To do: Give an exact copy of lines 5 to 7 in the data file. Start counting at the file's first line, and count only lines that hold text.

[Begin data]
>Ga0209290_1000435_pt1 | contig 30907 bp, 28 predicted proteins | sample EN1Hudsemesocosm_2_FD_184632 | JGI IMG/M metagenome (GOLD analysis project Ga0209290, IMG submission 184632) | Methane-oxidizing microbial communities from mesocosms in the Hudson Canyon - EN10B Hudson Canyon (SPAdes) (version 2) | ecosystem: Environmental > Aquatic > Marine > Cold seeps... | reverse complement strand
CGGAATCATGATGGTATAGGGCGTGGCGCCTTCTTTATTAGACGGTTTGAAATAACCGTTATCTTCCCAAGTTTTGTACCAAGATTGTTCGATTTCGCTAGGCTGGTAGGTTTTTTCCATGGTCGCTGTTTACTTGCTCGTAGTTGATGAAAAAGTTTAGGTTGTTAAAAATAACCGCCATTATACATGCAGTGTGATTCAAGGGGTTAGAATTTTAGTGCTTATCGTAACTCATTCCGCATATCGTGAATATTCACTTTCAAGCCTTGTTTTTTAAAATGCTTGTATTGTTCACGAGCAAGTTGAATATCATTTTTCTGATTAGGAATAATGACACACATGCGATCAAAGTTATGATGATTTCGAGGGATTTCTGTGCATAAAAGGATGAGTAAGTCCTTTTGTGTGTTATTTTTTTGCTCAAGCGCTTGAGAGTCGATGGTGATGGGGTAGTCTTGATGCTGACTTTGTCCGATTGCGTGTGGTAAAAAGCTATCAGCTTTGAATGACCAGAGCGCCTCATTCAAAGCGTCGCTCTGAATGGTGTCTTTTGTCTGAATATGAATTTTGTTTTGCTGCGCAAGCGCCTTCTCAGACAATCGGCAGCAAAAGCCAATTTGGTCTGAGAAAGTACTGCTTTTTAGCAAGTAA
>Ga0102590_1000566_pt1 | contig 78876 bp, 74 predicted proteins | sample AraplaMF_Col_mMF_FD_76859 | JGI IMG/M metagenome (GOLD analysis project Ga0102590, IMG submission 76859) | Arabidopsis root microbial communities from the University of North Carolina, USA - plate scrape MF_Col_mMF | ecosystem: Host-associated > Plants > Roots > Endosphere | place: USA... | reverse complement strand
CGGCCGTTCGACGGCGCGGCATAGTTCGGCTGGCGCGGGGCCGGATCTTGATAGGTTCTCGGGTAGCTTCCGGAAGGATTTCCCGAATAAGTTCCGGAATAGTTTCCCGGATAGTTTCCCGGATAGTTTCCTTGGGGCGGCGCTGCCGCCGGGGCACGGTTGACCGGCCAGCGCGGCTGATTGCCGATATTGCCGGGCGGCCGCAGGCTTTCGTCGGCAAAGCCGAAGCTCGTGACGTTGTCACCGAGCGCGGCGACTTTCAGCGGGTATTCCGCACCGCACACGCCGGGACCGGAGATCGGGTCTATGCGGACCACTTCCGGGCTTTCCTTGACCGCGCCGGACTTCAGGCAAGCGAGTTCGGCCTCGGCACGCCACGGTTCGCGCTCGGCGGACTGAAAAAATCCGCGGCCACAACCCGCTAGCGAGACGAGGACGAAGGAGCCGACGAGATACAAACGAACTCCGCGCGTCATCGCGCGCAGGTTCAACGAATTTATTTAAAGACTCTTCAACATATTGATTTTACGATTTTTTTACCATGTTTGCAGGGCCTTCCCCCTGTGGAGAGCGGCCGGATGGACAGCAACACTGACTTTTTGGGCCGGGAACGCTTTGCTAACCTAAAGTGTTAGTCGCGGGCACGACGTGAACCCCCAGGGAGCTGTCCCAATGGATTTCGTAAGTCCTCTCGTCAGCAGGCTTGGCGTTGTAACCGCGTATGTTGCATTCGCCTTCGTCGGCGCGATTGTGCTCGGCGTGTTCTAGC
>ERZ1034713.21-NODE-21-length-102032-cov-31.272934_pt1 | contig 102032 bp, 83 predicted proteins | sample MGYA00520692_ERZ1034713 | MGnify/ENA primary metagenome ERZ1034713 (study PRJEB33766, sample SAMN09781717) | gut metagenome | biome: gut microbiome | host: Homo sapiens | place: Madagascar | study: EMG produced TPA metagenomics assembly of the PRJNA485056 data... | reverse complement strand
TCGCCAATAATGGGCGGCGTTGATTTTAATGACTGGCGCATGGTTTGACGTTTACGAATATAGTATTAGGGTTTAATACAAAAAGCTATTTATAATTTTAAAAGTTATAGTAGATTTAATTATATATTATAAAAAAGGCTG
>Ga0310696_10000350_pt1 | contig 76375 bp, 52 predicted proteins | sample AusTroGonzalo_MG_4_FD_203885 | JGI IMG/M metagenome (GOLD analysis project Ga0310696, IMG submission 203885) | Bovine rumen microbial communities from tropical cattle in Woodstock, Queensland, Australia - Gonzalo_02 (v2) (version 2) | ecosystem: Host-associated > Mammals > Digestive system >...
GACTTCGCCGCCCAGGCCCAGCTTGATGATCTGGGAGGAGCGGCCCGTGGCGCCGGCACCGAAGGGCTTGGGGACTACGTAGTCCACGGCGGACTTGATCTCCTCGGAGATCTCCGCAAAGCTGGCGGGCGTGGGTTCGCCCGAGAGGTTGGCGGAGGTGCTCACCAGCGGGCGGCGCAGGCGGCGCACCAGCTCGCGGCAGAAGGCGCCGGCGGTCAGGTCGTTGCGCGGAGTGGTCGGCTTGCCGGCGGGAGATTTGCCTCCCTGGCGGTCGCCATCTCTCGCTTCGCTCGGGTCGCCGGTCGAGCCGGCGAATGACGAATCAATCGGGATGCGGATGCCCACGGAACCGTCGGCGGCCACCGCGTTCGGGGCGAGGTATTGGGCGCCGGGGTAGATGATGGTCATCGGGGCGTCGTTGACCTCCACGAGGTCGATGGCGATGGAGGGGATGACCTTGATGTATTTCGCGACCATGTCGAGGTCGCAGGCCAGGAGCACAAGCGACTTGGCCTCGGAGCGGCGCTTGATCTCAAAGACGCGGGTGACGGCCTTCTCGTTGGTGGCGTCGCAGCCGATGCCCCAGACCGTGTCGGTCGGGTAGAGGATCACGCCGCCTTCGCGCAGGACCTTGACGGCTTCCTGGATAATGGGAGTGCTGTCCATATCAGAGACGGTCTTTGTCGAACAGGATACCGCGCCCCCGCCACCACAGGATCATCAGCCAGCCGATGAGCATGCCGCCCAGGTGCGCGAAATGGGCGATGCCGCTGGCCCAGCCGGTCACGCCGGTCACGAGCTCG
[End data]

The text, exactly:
>ERZ1034713.21-NODE-21-length-102032-cov-31.272934_pt1 | contig 102032 bp, 83 predicted proteins | sample MGYA00520692_ERZ1034713 | MGnify/ENA primary metagenome ERZ1034713 (study PRJEB33766, sample SAMN09781717) | gut metagenome | biome: gut microbiome | host: Homo sapiens | place: Madagascar | study: EMG produced TPA metagenomics assembly of the PRJNA485056 data... | reverse complement strand
TCGCCAATAATGGGCGGCGTTGATTTTAATGACTGGCGCATGGTTTGACGTTTACGAATATAGTATTAGGGTTTAATACAAAAAGCTATTTATAATTTTAAAAGTTATAGTAGATTTAATTATATATTATAAAAAAGGCTG
>Ga0310696_10000350_pt1 | contig 76375 bp, 52 predicted proteins | sample AusTroGonzalo_MG_4_FD_203885 | JGI IMG/M metagenome (GOLD analysis project Ga0310696, IMG submission 203885) | Bovine rumen microbial communities from tropical cattle in Woodstock, Queensland, Australia - Gonzalo_02 (v2) (version 2) | ecosystem: Host-associated > Mammals > Digestive system >...